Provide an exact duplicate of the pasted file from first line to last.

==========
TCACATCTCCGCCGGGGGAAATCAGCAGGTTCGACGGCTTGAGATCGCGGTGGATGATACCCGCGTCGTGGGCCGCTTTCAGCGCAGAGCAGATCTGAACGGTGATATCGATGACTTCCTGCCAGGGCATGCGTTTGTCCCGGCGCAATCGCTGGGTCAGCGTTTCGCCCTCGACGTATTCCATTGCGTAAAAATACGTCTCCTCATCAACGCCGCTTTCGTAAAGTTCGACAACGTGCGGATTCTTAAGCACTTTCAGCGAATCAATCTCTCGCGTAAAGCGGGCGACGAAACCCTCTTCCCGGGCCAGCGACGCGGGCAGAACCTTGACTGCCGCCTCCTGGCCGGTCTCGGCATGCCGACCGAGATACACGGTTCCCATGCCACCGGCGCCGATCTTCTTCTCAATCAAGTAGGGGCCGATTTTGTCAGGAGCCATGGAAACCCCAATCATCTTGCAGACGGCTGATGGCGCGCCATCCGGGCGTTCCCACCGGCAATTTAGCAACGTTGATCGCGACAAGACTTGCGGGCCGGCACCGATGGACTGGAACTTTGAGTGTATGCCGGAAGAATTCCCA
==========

TCACATCTCCGCCGGGGGAAATCAGCAGGTTCGACGGCTTGAGATCGCGGTGGATGATACCCGCGTCGTGGGCCGCTTTCAGCGCAGAGCAGATCTGAACGGTGATATCGATGACTTCCTGCCAGGGCATGCGTTTGTCCCGGCGCAATCGCTGGGTCAGCGTTTCGCCCTCGACGTATTCCATTGCGTAAAAATACGTCTCCTCATCAACGCCGCTTTCGTAAAGTTCGACAACGTGCGGATTCTTAAGCACTTTCAGCGAATCAATCTCTCGCGTAAAGCGGGCGACGAAACCCTCTTCCCGGGCCAGCGACGCGGGCAGAACCTTGACTGCCGCCTCCTGGCCGGTCTCGGCATGCCGACCGAGATACACGGTTCCCATGCCACCGGCGCCGATCTTCTTCTCAATCAAGTAGGGGCCGATTTTGTCAGGAGCCATGGAAACCCCAATCATCTTGCAGACGGCTGATGGCGCGCCATCCGGGCGTTCCCACCGGCAATTTAGCAACGTTGATCGCGACAAGACTTGCGGGCCGGCACCGATGGACTGGAACTTTGAGTGTATGCCGGAAGAATTCCCA